Seventh-day Adventist Church officials voted April 6 to accept a proposal from the World Health Organization (WHO) that seeks the denomination’s partnership with the United Nations’ agency in a program to reduce maternal and infant mortality. The approval paves the way for expanding the church’s fledgling alliance with the WHO in helping to implement public health initiatives.

According to Bertil Wiklander, President of the Trans-European Division, “There is something very flawed about a church where members just attend meetings, listen to sermons, and give tithes and offerings,” he said, adding that "some churches stress intellectualism over spirituality, doctrine over relationships, and have grown 'too holy,' emphasizing 'exclusiveness at the expense of compassion.'”

Lowell C. Cooper, General Vice President of the General Conference leaves no doubt about the importance of the health ministry of the Church.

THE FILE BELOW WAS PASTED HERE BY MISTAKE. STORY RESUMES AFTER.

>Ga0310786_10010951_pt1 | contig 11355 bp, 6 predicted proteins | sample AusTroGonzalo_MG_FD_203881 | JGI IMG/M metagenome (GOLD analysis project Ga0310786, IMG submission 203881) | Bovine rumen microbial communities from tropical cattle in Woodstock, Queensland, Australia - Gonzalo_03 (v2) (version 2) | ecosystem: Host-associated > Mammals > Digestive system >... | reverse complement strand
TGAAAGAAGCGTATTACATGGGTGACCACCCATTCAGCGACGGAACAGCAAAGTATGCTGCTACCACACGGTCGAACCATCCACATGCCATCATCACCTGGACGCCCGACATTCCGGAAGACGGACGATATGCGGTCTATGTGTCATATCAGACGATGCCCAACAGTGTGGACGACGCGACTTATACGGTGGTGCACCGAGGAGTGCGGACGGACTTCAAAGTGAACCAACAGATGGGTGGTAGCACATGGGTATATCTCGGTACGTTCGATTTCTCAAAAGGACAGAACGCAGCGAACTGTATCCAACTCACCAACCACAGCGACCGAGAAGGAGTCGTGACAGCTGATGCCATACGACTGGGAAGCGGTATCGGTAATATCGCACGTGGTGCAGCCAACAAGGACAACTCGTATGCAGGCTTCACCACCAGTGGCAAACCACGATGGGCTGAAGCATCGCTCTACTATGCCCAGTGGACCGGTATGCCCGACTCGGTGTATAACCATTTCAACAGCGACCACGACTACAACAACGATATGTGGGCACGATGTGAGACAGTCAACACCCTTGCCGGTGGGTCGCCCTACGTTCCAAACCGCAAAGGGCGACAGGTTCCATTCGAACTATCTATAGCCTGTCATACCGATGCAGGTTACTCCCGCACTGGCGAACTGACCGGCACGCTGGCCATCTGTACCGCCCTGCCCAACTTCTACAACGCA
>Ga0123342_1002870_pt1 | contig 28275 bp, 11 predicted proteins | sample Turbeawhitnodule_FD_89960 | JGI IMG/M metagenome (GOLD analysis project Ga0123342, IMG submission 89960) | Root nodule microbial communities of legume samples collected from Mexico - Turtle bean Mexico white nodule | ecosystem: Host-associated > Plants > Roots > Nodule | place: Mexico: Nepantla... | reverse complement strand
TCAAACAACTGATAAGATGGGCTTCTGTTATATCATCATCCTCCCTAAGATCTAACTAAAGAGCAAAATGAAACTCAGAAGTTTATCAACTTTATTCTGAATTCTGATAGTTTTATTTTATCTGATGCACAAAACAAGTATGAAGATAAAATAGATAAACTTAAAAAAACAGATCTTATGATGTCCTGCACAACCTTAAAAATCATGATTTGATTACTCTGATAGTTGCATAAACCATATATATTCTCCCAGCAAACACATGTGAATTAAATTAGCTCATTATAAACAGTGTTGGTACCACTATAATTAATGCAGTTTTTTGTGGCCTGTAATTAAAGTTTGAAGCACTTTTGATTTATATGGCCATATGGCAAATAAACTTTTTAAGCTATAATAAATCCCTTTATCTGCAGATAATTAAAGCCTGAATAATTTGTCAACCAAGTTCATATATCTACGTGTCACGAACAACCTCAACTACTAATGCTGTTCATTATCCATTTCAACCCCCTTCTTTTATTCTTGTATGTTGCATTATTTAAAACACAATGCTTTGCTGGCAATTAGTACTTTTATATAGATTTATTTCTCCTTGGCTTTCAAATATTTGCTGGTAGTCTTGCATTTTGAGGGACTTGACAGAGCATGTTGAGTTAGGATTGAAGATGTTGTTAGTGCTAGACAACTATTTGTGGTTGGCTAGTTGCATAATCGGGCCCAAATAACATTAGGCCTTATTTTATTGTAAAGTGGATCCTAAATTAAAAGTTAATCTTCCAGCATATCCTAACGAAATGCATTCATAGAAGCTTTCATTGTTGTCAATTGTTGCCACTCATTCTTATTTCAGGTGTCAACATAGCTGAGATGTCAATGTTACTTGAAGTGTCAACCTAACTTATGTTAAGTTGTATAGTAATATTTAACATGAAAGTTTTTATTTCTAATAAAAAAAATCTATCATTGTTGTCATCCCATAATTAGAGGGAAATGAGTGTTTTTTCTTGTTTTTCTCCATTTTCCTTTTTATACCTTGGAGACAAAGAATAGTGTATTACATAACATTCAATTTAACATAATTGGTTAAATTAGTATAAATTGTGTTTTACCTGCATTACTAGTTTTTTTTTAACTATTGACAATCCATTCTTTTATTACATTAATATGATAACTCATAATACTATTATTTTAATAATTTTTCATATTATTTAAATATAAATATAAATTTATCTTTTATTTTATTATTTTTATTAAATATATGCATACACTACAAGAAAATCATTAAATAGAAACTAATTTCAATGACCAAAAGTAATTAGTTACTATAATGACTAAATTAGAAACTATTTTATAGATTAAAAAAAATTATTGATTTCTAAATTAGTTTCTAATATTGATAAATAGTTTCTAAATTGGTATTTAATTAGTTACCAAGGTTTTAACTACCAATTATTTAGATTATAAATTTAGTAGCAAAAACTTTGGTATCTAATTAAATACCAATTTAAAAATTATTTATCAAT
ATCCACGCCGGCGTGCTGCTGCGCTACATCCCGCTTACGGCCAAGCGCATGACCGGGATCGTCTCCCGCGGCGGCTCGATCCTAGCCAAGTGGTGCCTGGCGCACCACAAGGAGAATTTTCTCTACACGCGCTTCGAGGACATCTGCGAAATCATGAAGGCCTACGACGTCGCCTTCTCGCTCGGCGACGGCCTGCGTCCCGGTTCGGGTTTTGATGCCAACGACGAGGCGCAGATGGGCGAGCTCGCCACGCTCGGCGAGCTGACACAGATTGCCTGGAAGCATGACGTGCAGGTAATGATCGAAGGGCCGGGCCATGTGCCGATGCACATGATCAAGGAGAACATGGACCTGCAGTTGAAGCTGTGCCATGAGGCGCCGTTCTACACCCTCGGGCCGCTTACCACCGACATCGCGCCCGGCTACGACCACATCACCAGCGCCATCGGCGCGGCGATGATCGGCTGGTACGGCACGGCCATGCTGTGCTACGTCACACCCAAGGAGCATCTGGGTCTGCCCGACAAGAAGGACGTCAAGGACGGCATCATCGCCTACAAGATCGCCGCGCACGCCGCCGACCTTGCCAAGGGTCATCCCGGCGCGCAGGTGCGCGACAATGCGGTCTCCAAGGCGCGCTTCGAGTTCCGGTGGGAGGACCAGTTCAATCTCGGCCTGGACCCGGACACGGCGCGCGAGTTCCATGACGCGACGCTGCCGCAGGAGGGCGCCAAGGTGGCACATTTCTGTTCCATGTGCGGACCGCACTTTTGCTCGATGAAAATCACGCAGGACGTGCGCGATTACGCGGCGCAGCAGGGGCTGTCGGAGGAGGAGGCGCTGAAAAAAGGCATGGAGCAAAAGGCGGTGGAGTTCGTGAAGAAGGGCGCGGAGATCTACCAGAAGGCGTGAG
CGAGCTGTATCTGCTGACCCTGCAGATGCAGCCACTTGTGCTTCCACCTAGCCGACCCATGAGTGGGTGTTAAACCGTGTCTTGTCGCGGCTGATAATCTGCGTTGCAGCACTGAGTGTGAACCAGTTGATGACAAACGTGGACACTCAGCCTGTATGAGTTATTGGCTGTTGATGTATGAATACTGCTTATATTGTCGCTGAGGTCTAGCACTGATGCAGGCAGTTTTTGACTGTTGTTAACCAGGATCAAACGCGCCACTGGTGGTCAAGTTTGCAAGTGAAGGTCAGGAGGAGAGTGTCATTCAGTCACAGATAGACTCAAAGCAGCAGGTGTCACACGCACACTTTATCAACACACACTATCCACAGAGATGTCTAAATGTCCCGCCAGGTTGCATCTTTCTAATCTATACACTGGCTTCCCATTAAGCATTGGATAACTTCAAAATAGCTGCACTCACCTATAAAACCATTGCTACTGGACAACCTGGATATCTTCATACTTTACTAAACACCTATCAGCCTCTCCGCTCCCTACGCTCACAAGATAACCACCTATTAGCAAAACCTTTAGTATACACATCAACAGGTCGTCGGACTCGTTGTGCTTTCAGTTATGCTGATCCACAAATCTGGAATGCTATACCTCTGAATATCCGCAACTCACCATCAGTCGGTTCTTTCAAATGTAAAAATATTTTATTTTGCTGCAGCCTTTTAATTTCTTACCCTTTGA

"Seventh-day Adventists are engaged in health education and health care, in disaster relief and development, because these activities reflect the ministry of Jesus. He wanted people to experience the fullness of God’s will for them. He ministered to them at the point of their pressing need. His interest in them encompassed their physical and spiritual needs, yet He did not heal them as a pretext for gaining their discipleship.

"No ministry should be judged inferior or incomplete simply because it does not yield visible commitment to God and His work on the earth. Inordinate attention to measures of success (that is, baptisms) can lead to a preoccupation with short-term goals and the “success” of programming rather than the quality of service in the name of Jesus."